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NTSB Determines John Denver's Crash Caused by Poor Placement of Fuel Selector Handle Diverting His Attention During Flight
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 NTSB Determines John Denver's Crash Caused by Poor Placement of Fuel Selector Handle Diverting His Attention During Flight

The National Transportation Safety Board has determined today that popular entertainer John Denver fatally crashed his experimental aircraft into Monterey Bay because his attention during flight was diverted in an attempt to switch fuel tanks. The fuel selector valve on the amateur-built Adrian Davis Long-EZ airplane Denver was flying was behind the pilot's left shoulder, forcing him to turn in his seat to locate the handle. This action, the Board concluded, likely caused him to inadvertently apply the right rudder, resulting in loss of aircraft control.

On October 12, 1997 Mr. Denver was performing touch and go operations in his recently purchased aircraft at the Monterey Peninsula Airport located in Pacific Grove, California. The pilot touched down three times before turning west and heading out into Monterey Bay. Moments later witnesses reported hearing a reduction in engine noise. The pilot made no distress calls and the aircraft was destroyed when it impacted the bay. The pilot and the majority of the aircraft were recovered.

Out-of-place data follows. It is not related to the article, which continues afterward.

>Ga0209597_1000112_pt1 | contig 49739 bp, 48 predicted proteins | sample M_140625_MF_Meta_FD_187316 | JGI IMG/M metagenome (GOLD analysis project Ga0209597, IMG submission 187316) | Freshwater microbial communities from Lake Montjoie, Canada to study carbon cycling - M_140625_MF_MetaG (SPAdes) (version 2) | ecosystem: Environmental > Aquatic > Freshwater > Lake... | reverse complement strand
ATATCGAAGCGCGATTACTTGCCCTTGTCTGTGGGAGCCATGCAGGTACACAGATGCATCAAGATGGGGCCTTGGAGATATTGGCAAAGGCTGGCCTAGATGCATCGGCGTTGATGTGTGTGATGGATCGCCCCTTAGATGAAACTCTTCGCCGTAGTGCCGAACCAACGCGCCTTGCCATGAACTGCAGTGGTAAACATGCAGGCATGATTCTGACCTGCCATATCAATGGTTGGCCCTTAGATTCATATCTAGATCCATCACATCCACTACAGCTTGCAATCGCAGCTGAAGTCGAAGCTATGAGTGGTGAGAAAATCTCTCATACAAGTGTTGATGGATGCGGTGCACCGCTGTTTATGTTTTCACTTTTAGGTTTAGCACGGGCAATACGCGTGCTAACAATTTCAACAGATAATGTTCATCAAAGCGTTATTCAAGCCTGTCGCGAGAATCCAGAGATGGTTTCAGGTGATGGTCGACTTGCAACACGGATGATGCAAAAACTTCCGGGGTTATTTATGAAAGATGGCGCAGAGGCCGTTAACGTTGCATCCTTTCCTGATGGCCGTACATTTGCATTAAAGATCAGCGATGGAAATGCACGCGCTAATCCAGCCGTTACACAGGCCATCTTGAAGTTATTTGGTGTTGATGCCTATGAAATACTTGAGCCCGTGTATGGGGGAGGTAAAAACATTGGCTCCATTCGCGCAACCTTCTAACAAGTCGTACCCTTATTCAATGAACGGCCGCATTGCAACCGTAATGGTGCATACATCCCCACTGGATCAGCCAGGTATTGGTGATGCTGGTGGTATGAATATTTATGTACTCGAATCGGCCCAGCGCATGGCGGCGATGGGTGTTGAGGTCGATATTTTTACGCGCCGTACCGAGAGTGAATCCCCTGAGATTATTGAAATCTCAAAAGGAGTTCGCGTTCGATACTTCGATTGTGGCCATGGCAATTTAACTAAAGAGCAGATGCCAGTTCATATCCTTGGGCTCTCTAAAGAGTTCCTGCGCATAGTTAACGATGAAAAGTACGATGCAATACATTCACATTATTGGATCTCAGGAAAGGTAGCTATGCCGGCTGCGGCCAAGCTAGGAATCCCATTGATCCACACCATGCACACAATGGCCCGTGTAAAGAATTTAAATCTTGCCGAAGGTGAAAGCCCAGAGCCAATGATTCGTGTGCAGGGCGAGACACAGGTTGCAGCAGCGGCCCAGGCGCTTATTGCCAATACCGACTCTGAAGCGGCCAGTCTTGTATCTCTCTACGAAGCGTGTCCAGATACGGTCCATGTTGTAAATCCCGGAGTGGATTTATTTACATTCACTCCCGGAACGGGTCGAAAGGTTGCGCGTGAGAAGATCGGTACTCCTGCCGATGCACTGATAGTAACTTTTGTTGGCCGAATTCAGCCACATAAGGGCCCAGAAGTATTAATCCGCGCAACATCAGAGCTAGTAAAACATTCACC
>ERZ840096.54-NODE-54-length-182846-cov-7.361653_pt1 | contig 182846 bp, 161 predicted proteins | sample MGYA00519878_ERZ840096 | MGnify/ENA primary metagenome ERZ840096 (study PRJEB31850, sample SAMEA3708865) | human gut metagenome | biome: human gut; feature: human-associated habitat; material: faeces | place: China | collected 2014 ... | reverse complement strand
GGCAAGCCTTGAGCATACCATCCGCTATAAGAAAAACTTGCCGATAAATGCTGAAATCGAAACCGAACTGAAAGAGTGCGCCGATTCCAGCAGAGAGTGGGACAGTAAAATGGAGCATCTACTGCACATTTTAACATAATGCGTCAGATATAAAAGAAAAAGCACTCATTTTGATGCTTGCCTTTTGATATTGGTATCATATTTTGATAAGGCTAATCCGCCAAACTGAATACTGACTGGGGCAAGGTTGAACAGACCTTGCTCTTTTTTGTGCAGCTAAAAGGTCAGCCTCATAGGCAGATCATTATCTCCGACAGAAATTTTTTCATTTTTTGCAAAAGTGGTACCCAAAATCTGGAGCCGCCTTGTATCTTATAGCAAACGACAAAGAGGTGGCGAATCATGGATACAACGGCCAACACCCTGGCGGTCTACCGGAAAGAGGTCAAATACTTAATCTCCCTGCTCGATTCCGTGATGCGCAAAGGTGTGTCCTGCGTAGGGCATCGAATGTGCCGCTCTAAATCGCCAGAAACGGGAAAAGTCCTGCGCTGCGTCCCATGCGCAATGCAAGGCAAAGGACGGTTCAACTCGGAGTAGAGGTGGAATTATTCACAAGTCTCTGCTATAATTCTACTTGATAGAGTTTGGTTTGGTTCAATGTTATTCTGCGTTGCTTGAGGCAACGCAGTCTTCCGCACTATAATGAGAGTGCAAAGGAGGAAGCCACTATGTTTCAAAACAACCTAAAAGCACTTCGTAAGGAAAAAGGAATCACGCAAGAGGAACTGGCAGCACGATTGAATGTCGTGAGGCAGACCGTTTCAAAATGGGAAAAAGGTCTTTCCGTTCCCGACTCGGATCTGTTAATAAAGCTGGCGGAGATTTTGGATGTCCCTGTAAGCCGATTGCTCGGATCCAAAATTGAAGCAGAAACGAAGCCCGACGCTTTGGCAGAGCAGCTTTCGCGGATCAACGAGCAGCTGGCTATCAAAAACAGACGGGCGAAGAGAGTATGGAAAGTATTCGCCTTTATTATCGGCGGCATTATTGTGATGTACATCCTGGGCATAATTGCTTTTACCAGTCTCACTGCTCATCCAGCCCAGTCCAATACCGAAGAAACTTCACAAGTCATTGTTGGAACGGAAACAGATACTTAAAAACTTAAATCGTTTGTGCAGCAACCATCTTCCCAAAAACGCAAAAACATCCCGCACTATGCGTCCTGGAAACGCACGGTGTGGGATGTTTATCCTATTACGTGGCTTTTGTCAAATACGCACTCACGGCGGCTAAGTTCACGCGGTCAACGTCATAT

Contributing to the crash was the pilot's inadequate preflight planning, specifically his failure to refuel the plane. The Board further determined that the builder's decision to locate the unmarked fuel selector handle in a difficult to access location, combined with unmarked fuel gauges was a causal factor in the accident. Additionally, the Board found that the pilot failed to train himself adequately for the transition to this type of aircraft and was inexperienced flying the Long-EZ.

To prevent similar accidents the National Transportation Safety Board proposed the following recommendations to the Federal Aviation Administration:

  • Amend the FAA Order dealing with experimental aircraft so that proper placards and markings on cockpit instruments are present and that essential systems controls are easily found and operated during flight.
  • Amend the FAA Order that addresses annual inspections of experimental aircraft to ensure that operators are in compliance with the first recommendations.
  • Establish, in cooperation with the Experimental Aircraft Association and the Aviation Insurance Association, a program strongly encouraging pilots transitioning to unusual or unfamiliar experimental to undergo type-specific training.

The Board also recommended to the Aviation Insurance Association and the Experimental Aircraft Association that they work with the FAA to establish this training program so that pilots flying experimental aircraft have advanced, aircraft-specific training.

The Board's final report can be found on its Web page under Aviation:

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Contact: NTSB Media Relations
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Washington, DC 20594